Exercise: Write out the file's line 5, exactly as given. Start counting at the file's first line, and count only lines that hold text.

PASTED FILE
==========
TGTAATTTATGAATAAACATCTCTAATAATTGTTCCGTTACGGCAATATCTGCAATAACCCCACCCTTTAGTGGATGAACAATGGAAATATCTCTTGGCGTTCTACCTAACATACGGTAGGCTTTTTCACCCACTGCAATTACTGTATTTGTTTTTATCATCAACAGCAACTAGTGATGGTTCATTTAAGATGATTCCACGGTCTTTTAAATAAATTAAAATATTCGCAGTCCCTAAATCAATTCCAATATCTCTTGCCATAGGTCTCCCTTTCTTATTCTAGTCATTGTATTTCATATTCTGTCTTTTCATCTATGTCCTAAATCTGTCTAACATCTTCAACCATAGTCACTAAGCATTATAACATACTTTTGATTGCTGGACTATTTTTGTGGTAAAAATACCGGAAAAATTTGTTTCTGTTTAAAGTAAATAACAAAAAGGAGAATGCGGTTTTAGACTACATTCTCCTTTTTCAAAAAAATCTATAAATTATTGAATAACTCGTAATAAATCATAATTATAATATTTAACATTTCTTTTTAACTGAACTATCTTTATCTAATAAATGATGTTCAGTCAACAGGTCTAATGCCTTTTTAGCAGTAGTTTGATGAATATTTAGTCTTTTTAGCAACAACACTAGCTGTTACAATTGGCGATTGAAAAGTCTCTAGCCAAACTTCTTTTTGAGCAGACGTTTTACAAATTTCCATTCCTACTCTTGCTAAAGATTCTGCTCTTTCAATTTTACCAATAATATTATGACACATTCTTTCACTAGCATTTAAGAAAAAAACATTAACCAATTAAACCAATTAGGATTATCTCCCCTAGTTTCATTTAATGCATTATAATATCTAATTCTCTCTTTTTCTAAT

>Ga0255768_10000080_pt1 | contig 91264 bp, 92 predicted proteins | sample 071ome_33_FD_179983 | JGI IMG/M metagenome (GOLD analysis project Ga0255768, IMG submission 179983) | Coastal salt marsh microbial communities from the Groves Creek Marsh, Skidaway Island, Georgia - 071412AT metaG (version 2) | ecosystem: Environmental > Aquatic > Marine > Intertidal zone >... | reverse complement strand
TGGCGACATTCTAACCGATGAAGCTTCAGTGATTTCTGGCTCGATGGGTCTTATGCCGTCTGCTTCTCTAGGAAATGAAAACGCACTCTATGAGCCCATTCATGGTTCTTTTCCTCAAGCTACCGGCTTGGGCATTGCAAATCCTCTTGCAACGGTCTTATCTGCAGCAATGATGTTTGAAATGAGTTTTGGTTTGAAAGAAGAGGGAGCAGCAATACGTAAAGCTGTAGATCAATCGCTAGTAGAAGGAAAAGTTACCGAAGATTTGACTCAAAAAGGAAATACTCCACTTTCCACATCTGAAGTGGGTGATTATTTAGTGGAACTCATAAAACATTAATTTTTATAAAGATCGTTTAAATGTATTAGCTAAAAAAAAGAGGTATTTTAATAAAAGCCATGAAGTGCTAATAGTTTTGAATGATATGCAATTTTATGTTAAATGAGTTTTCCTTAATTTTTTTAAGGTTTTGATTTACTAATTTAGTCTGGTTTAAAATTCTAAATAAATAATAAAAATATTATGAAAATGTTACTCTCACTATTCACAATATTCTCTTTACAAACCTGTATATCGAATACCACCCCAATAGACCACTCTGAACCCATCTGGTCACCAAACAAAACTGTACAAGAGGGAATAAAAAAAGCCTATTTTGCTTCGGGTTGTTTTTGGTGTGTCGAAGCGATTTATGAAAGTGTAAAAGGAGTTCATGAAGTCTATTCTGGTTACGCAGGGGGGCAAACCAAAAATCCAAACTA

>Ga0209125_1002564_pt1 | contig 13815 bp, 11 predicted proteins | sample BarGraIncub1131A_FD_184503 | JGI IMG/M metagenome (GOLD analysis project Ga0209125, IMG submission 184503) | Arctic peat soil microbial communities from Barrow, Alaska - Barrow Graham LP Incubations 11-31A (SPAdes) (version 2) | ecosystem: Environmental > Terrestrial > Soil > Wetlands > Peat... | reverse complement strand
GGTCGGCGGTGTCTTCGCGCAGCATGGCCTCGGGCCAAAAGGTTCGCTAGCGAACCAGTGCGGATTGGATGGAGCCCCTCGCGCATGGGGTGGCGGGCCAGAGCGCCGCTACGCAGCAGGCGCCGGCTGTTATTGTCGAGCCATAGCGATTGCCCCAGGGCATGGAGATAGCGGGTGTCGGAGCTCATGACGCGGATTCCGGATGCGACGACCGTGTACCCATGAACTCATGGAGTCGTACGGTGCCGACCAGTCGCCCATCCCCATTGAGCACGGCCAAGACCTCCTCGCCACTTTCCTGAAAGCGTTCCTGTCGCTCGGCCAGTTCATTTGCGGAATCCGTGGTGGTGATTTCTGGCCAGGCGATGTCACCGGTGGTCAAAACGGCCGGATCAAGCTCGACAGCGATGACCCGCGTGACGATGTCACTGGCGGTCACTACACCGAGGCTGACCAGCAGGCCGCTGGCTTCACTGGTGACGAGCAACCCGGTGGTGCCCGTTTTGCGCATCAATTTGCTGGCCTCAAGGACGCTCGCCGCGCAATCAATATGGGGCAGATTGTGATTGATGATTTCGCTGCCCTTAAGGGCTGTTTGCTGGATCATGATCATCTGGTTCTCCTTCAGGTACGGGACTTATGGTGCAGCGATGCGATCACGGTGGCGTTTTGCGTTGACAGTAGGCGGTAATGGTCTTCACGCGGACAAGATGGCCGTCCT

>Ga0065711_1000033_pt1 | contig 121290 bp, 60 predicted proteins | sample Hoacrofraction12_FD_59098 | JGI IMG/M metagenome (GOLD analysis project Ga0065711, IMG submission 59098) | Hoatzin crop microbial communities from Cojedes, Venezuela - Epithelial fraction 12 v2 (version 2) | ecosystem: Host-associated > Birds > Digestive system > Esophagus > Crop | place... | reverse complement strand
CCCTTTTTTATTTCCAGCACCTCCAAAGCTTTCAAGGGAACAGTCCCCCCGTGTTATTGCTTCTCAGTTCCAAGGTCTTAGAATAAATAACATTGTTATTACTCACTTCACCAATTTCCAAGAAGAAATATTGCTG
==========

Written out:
GGTCGGCGGTGTCTTCGCGCAGCATGGCCTCGGGCCAAAAGGTTCGCTAGCGAACCAGTGCGGATTGGATGGAGCCCCTCGCGCATGGGGTGGCGGGCCAGAGCGCCGCTACGCAGCAGGCGCCGGCTGTTATTGTCGAGCCATAGCGATTGCCCCAGGGCATGGAGATAGCGGGTGTCGGAGCTCATGACGCGGATTCCGGATGCGACGACCGTGTACCCATGAACTCATGGAGTCGTACGGTGCCGACCAGTCGCCCATCCCCATTGAGCACGGCCAAGACCTCCTCGCCACTTTCCTGAAAGCGTTCCTGTCGCTCGGCCAGTTCATTTGCGGAATCCGTGGTGGTGATTTCTGGCCAGGCGATGTCACCGGTGGTCAAAACGGCCGGATCAAGCTCGACAGCGATGACCCGCGTGACGATGTCACTGGCGGTCACTACACCGAGGCTGACCAGCAGGCCGCTGGCTTCACTGGTGACGAGCAACCCGGTGGTGCCCGTTTTGCGCATCAATTTGCTGGCCTCAAGGACGCTCGCCGCGCAATCAATATGGGGCAGATTGTGATTGATGATTTCGCTGCCCTTAAGGGCTGTTTGCTGGATCATGATCATCTGGTTCTCCTTCAGGTACGGGACTTATGGTGCAGCGATGCGATCACGGTGGCGTTTTGCGTTGACAGTAGGCGGTAATGGTCTTCACGCGGACAAGATGGCCGTCCT